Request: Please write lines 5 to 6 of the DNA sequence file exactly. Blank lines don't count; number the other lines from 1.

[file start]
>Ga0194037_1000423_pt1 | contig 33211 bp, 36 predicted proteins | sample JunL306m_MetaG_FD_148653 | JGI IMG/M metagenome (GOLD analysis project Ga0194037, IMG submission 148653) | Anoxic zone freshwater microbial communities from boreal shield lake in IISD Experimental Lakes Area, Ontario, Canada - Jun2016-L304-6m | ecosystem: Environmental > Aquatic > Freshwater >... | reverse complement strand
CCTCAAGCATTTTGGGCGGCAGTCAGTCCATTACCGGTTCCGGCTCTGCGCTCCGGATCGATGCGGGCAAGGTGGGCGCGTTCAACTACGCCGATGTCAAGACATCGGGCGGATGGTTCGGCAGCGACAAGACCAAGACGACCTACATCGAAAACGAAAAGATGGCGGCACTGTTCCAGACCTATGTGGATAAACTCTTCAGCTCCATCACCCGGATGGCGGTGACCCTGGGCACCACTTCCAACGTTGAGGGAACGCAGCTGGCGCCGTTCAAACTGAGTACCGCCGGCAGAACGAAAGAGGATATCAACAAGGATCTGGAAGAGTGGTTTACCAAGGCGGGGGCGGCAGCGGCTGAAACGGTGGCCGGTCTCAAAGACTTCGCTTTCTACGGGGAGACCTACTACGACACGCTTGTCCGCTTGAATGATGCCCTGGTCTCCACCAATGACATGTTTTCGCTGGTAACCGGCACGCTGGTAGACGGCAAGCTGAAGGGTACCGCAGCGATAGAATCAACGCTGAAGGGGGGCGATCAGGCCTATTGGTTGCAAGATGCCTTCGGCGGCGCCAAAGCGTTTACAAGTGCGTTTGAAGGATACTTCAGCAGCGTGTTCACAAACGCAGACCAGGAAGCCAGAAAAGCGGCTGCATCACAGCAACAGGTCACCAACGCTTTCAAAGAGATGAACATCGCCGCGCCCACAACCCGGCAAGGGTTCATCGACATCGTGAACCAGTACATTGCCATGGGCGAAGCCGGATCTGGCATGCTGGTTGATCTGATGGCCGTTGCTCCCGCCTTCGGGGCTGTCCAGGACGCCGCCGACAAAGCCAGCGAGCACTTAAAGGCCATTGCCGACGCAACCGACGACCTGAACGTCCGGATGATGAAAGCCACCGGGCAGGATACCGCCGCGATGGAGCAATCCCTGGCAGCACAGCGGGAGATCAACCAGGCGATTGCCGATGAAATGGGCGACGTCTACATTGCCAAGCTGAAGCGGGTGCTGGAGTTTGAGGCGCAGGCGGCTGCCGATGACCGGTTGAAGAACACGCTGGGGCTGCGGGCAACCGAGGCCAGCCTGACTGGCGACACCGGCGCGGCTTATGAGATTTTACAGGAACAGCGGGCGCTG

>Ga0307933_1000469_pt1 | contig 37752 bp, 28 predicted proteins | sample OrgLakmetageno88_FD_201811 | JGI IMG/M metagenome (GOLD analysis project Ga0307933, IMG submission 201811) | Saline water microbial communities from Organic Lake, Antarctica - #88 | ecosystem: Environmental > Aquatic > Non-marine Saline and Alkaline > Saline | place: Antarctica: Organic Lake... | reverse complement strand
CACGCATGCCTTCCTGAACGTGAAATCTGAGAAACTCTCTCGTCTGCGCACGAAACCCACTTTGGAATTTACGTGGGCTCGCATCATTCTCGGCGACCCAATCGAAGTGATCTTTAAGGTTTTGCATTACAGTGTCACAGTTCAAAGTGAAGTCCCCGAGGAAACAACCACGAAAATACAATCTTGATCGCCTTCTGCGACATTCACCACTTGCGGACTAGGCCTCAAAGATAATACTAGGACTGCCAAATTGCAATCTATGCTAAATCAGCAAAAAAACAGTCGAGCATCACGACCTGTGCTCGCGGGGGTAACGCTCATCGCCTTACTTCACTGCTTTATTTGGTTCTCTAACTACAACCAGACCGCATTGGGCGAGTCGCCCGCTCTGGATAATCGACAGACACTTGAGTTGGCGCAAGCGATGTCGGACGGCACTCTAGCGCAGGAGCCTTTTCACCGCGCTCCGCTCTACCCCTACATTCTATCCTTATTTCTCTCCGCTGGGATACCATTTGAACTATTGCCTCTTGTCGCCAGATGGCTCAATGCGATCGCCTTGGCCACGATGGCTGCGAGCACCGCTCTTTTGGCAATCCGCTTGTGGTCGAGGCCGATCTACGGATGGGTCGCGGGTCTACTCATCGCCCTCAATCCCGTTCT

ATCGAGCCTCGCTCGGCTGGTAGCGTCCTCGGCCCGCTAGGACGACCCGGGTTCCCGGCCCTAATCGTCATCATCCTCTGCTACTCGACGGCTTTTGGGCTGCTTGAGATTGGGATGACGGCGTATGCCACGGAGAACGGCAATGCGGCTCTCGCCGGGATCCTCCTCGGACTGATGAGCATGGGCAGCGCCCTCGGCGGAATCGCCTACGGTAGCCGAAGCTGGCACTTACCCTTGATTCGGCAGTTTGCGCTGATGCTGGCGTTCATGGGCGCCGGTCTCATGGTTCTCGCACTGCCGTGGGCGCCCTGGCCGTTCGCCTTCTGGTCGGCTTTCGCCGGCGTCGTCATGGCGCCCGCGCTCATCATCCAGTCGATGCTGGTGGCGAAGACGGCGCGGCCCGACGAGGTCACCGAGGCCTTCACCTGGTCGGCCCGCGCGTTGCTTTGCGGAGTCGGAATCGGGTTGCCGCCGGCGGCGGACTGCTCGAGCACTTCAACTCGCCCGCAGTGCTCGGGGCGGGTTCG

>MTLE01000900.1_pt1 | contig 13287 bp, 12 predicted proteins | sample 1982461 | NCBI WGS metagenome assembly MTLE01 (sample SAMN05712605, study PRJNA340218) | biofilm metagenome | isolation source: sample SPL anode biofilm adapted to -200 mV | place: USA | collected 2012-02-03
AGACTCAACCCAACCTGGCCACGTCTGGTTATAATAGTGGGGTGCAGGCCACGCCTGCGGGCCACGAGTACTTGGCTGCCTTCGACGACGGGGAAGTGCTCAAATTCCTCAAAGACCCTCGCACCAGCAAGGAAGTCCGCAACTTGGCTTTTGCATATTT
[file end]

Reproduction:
ATCGAGCCTCGCTCGGCTGGTAGCGTCCTCGGCCCGCTAGGACGACCCGGGTTCCCGGCCCTAATCGTCATCATCCTCTGCTACTCGACGGCTTTTGGGCTGCTTGAGATTGGGATGACGGCGTATGCCACGGAGAACGGCAATGCGGCTCTCGCCGGGATCCTCCTCGGACTGATGAGCATGGGCAGCGCCCTCGGCGGAATCGCCTACGGTAGCCGAAGCTGGCACTTACCCTTGATTCGGCAGTTTGCGCTGATGCTGGCGTTCATGGGCGCCGGTCTCATGGTTCTCGCACTGCCGTGGGCGCCCTGGCCGTTCGCCTTCTGGTCGGCTTTCGCCGGCGTCGTCATGGCGCCCGCGCTCATCATCCAGTCGATGCTGGTGGCGAAGACGGCGCGGCCCGACGAGGTCACCGAGGCCTTCACCTGGTCGGCCCGCGCGTTGCTTTGCGGAGTCGGAATCGGGTTGCCGCCGGCGGCGGACTGCTCGAGCACTTCAACTCGCCCGCAGTGCTCGGGGCGGGTTCG

>MTLE01000900.1_pt1 | contig 13287 bp, 12 predicted proteins | sample 1982461 | NCBI WGS metagenome assembly MTLE01 (sample SAMN05712605, study PRJNA340218) | biofilm metagenome | isolation source: sample SPL anode biofilm adapted to -200 mV | place: USA | collected 2012-02-03